Now, this is, let me hand wave a little bit, as I'm sure my general counsel is probably squirming a bit here, there's license requirements associated with meeting the bar of being a securities exchange, but the technical means to govern the behavior of tokens is straightforward, and our platform offering offers this, such that cryptocurrency exchanges can augment their behavior to be able to exchange securities.
Yeah. I mean, again, as the guy who's putting the pin in the things that I think are extraordinary, that is a huge deal. Now, all of a sudden, any exchange doesn't have to create separate walled gardens for different types of users. Everybody can be in the same place, and the technology can divide up the rules according to the users, which I think-
Adam, this is transformational. It does, and so I'm glad you brought it up, let's see if we can walk through an explanation that makes quick sense here, because this is a thing that we've had to work very hard with the regulators on this concept. In the old-school exchanges, you'd have an order matching engines. Exchanges served two purposes, order matching, and they would form a venue. This would be, users would be vetted and allowed to come into the exchange, the New York Stock Exchange. You have to be a U.S. resident in order to participate in exchange of U.S. securities. There are rules that govern your ability to exchange value in a public market even there. That venue, you vet a person, and they get into a place where they can exchange things, becomes even more difficult for Reg D, private placements, and so you have ATSs that will govern a specific kind of private placement.
The venue has all like investors, perhaps institutional investors, that follow a same rule set, and they can engage in exchange, but when you have a whole bunch of different flavors of offerings that follow different rule sets, that means you have to have a lot of different venues in which you trade these. That creates fragmentation, and then you don't have any liquidity. Flip that model. This is a radical shift in the model. You can have a common venue, or even you can have many different venues that you pull together into what feels like one global venue, but where you have rules associated with each individual offering that are tied to each user. We call this a key lock structure. The token has a lock, specific set of rules about what it can do. The user, individual or institution has a key, which governs the notches on that key, govern what they can do.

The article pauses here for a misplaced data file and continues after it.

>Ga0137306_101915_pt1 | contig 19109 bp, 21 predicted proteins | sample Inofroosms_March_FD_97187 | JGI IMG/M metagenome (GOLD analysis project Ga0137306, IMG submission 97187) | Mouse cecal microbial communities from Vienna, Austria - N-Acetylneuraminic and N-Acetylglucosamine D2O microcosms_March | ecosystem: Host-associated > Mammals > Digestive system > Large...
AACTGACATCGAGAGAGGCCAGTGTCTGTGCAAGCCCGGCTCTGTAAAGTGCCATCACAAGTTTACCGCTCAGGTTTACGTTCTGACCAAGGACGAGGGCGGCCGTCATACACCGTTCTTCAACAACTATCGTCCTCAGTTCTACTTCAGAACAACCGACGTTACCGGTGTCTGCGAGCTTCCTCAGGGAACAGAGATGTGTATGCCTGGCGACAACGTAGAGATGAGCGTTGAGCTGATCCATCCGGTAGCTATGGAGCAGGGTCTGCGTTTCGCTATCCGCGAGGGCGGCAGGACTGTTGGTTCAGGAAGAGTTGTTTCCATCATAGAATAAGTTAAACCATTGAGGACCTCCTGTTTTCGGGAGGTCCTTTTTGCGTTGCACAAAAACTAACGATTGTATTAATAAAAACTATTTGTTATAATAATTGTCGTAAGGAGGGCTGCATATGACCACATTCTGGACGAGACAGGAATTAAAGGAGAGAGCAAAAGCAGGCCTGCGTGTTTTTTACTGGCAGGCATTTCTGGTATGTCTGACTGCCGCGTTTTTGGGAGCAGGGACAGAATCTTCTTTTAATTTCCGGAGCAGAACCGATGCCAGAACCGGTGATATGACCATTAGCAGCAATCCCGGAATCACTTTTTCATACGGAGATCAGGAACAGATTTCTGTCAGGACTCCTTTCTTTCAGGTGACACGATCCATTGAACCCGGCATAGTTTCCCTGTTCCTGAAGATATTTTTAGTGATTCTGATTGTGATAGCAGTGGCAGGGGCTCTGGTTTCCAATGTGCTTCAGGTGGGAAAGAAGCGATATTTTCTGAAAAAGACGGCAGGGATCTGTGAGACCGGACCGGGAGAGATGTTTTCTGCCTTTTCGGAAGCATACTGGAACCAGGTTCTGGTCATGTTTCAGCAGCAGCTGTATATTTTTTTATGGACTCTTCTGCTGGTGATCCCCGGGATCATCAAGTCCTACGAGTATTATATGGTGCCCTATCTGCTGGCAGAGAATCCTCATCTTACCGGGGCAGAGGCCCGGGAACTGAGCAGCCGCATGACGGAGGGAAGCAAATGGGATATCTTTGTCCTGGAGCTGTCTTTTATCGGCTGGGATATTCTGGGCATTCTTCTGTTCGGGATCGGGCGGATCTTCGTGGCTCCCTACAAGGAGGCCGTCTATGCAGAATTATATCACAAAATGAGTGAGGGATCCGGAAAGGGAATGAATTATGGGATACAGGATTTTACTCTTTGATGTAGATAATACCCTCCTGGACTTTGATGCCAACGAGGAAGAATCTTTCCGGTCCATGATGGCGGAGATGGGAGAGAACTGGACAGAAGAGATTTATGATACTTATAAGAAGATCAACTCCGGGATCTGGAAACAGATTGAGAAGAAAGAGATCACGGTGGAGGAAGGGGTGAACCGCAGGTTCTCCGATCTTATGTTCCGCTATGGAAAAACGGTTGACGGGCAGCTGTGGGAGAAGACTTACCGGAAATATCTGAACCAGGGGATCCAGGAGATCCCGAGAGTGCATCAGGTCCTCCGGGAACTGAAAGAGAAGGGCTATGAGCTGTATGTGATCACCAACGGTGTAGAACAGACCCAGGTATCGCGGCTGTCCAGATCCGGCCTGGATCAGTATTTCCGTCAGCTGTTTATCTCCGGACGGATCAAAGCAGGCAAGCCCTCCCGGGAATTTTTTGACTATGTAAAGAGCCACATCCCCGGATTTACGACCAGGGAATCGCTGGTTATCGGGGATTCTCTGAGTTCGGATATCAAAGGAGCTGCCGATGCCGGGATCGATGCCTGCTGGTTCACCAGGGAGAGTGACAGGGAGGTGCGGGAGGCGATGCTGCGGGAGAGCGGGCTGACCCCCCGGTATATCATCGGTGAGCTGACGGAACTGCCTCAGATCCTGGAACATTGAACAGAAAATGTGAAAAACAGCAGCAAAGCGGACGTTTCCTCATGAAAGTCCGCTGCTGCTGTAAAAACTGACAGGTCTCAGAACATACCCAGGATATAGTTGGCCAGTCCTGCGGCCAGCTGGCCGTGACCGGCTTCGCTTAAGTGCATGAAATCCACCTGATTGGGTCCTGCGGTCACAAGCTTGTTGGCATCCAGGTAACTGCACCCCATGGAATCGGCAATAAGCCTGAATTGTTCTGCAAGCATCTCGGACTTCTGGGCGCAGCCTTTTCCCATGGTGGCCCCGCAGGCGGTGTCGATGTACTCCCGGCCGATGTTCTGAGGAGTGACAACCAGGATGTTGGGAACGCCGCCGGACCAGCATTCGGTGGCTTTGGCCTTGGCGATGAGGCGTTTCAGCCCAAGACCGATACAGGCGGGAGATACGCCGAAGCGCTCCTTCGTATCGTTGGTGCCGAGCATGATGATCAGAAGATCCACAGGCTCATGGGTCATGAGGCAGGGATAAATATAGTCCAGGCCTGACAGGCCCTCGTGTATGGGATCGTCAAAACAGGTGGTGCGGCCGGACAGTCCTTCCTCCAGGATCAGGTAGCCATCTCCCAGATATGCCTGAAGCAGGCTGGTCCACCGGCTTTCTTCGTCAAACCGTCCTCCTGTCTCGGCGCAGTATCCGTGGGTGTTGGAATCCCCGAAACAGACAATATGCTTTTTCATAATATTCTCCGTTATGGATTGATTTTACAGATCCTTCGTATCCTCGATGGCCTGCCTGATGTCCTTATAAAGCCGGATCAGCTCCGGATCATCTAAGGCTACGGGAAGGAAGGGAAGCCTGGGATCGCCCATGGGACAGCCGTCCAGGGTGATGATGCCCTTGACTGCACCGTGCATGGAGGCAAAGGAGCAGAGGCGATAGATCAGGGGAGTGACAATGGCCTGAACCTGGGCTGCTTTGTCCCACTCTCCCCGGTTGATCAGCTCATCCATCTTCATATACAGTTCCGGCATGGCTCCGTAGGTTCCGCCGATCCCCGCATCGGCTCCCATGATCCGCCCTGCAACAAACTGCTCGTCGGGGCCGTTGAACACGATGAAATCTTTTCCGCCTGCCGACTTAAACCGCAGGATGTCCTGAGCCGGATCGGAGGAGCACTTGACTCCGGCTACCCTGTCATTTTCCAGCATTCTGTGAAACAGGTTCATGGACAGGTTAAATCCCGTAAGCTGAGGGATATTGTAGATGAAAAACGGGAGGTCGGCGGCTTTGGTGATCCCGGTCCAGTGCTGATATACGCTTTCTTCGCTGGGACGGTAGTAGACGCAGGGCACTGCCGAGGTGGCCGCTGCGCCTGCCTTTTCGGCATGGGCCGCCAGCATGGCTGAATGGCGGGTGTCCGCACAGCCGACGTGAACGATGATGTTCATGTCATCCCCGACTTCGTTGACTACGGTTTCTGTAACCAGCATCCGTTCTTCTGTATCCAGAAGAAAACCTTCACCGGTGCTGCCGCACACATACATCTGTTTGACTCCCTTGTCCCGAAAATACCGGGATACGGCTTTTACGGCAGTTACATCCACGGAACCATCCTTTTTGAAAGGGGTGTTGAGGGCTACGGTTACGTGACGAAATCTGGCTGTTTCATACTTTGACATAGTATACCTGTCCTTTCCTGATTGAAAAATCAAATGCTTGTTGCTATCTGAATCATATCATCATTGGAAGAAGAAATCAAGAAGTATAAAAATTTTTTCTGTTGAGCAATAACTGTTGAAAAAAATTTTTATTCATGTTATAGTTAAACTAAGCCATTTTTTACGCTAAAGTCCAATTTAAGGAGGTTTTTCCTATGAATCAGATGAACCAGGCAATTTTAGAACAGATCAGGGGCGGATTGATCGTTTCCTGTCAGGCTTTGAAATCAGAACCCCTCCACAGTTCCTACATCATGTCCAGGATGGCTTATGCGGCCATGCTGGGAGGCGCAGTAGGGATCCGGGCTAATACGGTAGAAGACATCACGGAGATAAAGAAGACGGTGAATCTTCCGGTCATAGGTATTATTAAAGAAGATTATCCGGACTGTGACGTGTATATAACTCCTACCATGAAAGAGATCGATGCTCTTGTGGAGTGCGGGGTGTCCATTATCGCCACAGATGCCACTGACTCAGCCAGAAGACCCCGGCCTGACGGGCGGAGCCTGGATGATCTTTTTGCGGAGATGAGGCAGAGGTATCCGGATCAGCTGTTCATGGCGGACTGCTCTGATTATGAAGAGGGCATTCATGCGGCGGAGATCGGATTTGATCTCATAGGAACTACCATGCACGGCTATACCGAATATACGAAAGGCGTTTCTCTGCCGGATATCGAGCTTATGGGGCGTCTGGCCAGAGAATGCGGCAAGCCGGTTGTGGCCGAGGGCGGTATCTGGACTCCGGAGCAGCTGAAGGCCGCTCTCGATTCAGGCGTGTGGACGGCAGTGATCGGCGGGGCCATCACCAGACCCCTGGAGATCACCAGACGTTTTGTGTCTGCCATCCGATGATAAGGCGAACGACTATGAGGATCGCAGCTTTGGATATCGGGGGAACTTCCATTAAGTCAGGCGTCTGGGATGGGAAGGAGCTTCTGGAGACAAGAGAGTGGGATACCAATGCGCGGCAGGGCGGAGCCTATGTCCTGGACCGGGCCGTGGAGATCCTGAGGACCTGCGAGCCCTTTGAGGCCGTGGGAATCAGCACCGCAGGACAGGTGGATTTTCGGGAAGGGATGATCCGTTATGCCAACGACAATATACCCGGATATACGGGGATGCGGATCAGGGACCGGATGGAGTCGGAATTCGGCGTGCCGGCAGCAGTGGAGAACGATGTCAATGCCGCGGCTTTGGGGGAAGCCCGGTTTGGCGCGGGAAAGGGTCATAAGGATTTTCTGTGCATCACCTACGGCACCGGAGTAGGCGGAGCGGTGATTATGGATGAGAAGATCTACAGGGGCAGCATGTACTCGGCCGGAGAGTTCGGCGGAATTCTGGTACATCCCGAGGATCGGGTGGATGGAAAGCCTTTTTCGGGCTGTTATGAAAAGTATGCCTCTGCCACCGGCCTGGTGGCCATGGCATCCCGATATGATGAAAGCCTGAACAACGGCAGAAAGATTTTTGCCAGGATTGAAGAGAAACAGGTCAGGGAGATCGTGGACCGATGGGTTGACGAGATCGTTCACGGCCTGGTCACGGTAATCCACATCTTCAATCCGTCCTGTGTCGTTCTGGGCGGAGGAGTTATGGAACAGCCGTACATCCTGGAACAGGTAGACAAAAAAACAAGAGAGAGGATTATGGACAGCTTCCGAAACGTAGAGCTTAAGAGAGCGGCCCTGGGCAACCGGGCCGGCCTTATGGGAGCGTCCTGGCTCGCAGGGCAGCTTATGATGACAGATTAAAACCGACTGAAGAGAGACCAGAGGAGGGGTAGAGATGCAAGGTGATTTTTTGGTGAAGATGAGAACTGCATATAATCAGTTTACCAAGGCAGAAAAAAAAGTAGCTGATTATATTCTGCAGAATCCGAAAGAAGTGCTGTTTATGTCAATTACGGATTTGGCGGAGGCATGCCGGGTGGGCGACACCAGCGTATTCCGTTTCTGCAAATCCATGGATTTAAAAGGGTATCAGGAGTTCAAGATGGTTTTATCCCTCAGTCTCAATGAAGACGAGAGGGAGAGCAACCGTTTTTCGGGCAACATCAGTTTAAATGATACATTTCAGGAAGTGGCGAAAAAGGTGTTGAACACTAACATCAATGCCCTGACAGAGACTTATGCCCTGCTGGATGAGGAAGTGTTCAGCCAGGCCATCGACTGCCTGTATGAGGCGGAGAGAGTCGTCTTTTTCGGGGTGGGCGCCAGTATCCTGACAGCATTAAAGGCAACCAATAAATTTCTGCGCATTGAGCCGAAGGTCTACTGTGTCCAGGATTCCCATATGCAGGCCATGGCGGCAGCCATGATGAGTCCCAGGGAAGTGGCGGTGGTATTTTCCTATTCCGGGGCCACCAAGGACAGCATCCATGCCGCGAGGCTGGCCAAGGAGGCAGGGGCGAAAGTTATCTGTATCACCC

Regardless of venue or place. Those rules can allow me to engage in a trade or transfer in a way that follows the applicable securities laws. Radically different model.
Yeah, and as the resident caveman on our show, where my role is to be the sort of intuitive, low-tech user, that is just totally logical and sensible from a user standpoint, so that's a big, big, big deal.
Adam, what you can see in this model is, the user suddenly doesn't have to be well-versed in all of these different laws.
They just go to their favorite place, and they can, the things that they're allowed to trade and transfer, they do so.
Yeah. I see that.
They don't have to worry about where they send their value, as they know that if a person is receiving it, they're eligible to do so. It's, again, a model that codifies securities laws and then makes it easy to transfer value.
Yeah. I can absolutely see it. Okay, so when do you see yourself being able to sort of be in market? When are customers going to be using this?
Yeah, so we're issuing our first token, securities tokens, here in just a week, so on August 22nd-
... we have a couple offerings going to the market. We, a little bit later on this year, we're having a big sort of coming out party, August 16th. We have offices in Washington, D.C., nice and close to the regulators, as well as in the Middle East in Abu Dhabi. In the Fintech showcase there, we're actually unveiling the full end-to-end platform, primary market, secondary market, and token maintenance components, for the first time for everyone to see in public. We're going live with the cryptocurrency exchange there, which will later be a securities exchange, and we'll bring those technologies back stateside.
Amazing. Well, Dan Doney, we wish you and everybody at Securrency the best of luck, and we hope you'll come back and update us in the future.
Oh, listen, Adam, it is a pleasure. Thank you for what Security Token Academy is really doing here. This is a marvelous task. This industry is nascent. It has tremendous potential. We all got to work together, sharing our information to get to the end state. You guys are doing the lion's share of the work, so thank you.
You are very kind, and amen to that, brother. You can find out more about Securrency by visiting their website, securrency.com. For the Security Token Academy, I remain Adam Chapnick. Thanks for watching.